We are not given any info on how much the motorcycle cost to put together in this form, but a quick math exercise (Thunderbike lists the parts used, and most of them are available in their shop) gives a price in the range of over 7,000 euros – about $8,400 at today’s rates. Of those, about $3,000 was spent on the wheels alone.

Harley-Davidson Big Spoke Is All About Wheel Play

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by Daniel Patrascu from

Wheels play a big part in the final look of both cars and motorcycles. Sure, together with the type of rubber they are shoed in wheels play a crucial part in the car’s performance or fuel consumption, but they are extremely important in determining a successful or less so build, visually speaking.

Because of the way in which they are made, motorcycles rely heavily on wheels to send the right message across. After all, the two elements are very in-your-face on bikes, and the wrong choice can break a project.

Thunderbike, a German custom garage that has been in the market of customizing Harley-Davidson motorcycles for close to three decades, knows this. We’ve featured them countless times, and in most cases the Germans nailed the wheel choice.

In the case of this build here, wheels were the defining element. They are, in fact, so important that the entire finished build, based on a Street Bob, was christened Big Spoke.

Big Spoke is the name of a massive wheel Thunderbike makes in house. It comes in two sizes, 17- and 21-inches, and three width measurements, from 2.15 inches to 3.5 inches. Its defining trait: the large number of spokes that make up the design, and play a big part in the price of the part: 1,723 euros ($2,061 at today’s rates) is how much the shop is asking for one.

The wheels were not, of course, the only changes made to the Street Bob. Its stance is different not only because of them, but also thanks to the use of an air ride suspension system and a forward control kit. There are visual enhancements as well, such as the new mirrors, handlebar, point cover and front fender, or the seat.

According to our calculations (Thunderbike usually does not say how much its builds cost) the changes on the Big Spoke cost over 5,000 euros (close to $6,000 at today’s exchange rates).

M8 Carbon Fibre Conversion

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I’m struggling. Because it is difficult to portray in words how the rider, who’s fitted carbon fibre wheels, can instantly feel changes in unsprung and especially rotational weight. How can I describe how much better the brakes suddenly work? Or how much dramatically lighter the bike feels around corners? How the suspension suddenly feels smoother over small bumps, while feeling more controlled and responsive over larger ones?

I’m also struggling to keep the crazy shit-eating grin off my dial every time I roll out of my driveway. You see every curve and corner is a delightful experience, as I swoop through them with a flickability and stability never previously experienced on a 353 kg (778 lbs) bagger. Or any Harley for that matter. Like wow! This modification is truly that good.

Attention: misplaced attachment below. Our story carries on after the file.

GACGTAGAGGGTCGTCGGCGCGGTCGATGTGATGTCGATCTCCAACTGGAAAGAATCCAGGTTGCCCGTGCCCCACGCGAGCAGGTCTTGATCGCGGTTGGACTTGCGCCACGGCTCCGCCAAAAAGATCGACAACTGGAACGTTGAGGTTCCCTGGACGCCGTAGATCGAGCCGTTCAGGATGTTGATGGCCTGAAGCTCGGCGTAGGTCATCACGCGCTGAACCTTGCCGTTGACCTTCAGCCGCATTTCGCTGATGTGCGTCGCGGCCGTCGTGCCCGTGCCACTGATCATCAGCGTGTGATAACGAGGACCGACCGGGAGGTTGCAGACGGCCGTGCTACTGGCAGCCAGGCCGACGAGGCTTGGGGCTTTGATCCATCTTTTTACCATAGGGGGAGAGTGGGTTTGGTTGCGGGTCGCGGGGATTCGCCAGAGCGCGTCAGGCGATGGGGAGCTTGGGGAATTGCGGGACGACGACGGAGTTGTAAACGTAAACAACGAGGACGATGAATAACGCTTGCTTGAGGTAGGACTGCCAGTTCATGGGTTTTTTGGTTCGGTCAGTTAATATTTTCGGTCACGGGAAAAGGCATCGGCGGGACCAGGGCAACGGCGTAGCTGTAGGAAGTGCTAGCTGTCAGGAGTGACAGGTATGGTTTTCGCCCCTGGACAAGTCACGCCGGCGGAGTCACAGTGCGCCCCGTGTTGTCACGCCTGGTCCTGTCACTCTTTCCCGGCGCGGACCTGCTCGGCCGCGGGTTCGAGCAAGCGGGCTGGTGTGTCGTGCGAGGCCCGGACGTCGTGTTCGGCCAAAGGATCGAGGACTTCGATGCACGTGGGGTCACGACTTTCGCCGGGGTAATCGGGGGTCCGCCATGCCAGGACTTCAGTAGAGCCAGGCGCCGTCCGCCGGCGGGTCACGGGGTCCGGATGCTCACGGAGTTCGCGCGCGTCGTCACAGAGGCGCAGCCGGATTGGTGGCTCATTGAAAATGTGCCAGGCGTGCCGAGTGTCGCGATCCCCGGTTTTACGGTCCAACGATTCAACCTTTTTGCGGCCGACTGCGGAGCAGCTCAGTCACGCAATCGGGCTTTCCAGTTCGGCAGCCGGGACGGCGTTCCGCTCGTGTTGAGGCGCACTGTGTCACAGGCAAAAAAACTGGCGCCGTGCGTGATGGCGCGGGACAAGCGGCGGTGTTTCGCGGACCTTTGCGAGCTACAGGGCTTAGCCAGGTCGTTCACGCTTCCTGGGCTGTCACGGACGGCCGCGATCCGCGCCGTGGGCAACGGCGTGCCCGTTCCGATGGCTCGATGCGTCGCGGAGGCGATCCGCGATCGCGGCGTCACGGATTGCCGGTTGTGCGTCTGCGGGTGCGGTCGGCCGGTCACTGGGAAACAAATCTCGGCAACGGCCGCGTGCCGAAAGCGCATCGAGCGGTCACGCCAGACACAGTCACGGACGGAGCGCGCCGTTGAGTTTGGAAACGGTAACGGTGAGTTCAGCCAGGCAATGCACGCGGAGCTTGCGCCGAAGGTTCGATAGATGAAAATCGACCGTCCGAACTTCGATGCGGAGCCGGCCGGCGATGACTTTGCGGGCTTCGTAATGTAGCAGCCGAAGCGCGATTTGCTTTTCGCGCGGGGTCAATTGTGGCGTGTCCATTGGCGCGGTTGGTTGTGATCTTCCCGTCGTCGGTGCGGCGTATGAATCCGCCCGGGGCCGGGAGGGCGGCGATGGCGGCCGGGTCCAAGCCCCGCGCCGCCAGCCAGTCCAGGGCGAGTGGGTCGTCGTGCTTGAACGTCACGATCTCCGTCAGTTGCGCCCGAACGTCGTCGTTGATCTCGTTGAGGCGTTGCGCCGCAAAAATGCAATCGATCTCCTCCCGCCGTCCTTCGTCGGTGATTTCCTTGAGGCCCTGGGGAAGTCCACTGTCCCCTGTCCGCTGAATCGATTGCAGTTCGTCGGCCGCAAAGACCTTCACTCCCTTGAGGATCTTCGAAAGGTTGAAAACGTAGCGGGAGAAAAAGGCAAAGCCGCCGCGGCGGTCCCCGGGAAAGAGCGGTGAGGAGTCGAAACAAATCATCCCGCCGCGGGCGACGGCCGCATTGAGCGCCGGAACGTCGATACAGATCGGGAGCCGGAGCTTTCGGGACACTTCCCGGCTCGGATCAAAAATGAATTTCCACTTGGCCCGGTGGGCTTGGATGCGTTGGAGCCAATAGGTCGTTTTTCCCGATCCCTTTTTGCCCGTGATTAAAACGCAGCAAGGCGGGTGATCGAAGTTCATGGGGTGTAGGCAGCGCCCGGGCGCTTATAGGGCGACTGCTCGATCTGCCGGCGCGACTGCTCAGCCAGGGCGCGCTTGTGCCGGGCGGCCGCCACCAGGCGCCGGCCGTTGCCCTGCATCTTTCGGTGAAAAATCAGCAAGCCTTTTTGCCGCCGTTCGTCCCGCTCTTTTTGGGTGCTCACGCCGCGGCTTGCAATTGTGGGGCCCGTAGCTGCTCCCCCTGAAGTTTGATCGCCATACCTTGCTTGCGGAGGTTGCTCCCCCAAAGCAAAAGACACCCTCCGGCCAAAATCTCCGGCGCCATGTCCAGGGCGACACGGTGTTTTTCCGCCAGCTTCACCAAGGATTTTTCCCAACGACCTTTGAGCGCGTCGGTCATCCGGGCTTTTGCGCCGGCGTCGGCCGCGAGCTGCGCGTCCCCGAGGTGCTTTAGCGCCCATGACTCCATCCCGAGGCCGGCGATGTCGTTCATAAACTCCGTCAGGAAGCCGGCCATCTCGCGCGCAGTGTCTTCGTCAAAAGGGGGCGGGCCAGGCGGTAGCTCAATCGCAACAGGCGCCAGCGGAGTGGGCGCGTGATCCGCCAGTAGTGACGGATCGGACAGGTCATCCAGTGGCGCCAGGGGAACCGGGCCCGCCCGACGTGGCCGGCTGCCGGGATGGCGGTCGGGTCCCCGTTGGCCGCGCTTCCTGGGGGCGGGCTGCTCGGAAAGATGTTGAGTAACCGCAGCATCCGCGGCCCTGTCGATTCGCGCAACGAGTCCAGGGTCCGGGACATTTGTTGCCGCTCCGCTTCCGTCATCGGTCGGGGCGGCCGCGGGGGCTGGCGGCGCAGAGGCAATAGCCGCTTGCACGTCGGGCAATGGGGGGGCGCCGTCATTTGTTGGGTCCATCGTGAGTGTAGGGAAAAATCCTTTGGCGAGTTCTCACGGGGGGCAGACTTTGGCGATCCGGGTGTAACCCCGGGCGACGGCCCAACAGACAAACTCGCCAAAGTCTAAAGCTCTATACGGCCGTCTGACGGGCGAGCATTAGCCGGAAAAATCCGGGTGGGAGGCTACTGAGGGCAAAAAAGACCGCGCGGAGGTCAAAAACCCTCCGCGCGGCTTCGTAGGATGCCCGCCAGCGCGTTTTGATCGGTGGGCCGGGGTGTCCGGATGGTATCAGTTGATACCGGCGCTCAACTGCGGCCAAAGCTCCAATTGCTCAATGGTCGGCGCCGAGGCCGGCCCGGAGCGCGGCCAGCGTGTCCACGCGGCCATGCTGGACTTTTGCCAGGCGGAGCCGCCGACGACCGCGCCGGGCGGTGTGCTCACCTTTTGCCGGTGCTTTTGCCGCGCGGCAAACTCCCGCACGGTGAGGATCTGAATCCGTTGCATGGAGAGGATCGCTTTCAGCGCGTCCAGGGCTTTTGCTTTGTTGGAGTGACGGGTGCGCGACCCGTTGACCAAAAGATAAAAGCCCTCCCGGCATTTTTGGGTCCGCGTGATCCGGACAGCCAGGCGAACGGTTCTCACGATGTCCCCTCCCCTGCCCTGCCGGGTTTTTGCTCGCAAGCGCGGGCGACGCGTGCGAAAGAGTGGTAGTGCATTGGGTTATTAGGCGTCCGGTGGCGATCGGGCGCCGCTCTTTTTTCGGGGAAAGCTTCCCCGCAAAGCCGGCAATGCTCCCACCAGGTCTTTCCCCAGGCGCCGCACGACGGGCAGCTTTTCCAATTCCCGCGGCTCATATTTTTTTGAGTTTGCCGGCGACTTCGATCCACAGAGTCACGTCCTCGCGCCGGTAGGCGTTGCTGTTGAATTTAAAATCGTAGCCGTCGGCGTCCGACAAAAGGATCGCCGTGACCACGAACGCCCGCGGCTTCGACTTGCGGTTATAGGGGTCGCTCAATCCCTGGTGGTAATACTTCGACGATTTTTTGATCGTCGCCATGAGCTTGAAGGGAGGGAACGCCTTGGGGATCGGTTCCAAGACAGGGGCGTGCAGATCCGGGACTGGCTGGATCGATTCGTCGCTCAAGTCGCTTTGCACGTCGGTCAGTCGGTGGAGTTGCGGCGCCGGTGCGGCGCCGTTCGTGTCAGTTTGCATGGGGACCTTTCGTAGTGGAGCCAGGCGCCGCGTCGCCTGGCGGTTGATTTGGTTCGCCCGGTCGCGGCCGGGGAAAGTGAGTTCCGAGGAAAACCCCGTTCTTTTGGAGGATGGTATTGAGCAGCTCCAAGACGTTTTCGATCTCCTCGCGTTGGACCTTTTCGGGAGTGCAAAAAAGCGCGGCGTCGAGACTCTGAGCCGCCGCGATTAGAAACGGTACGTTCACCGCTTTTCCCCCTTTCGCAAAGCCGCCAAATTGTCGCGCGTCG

Click Here to read this Tech Article at Bikernet.

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Ducati Streetfighter V4 Gets New Exhaust and Wheels for More Power and Thrills

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by Daniel Patrascu from

In the motorcycle world, Italian company Ducati was among the most active so far during this troubled year. We’ve heard plenty of news coming from Borgo Panigale related to both the bike maker’s road machines, and its racing exploits. And it would appear the fall will continue to be filled with Ducati novelties as well.

The Italians kicked off the new season with the announcement of a series of performance accessories for the Streetfighter V4. Taking inspiration from Ducati’s track experience, the list of available parts is spearheaded by a complete titanium exhaust group, new carbon wings, and magnesium wheels.

The exhaust system, weighing just 5.5 kg (12 pounds), has been designed to improve the power-to-weight ratio of the bike. As per Ducati, mid-range and maximum power and torque are up by 6 percent, giving the Streetfighter an even more aggressive road behavior.

Helping it channel the increased power are new 9-spoke magnesium wheels. Weighing 3 kg (6 pounds) less than the ones used on the standard version of the V4, they also help with the bike’s inertia. Figures show that this drops by 40 percent compared to the standard two-wheeler and by 12 percent compared to the S variant.

Last but not least, Ducati throws in 4 structural carbon fiber wings, a dry clutch, and a number of elements meant to made the motorcycle look more badass: billet aluminum tank cap, new handgrips, footpegs in aluminum, and carbon detailing on the heel guard and tank cover.

No modifications are made to the engine. The Streetfighter continues to be powered by the 1,103cc Desmosedici Stradale that develops 208 hp.

“The Ducati Performance catalog contains numerous accessories, designed and manufactured in collaboration with the best companies in the sector, capable of further enhancing the sporting character and racing soul of the Streetfighter V4, especially in terms of performance when used on the track,” the bike maker says in a statement.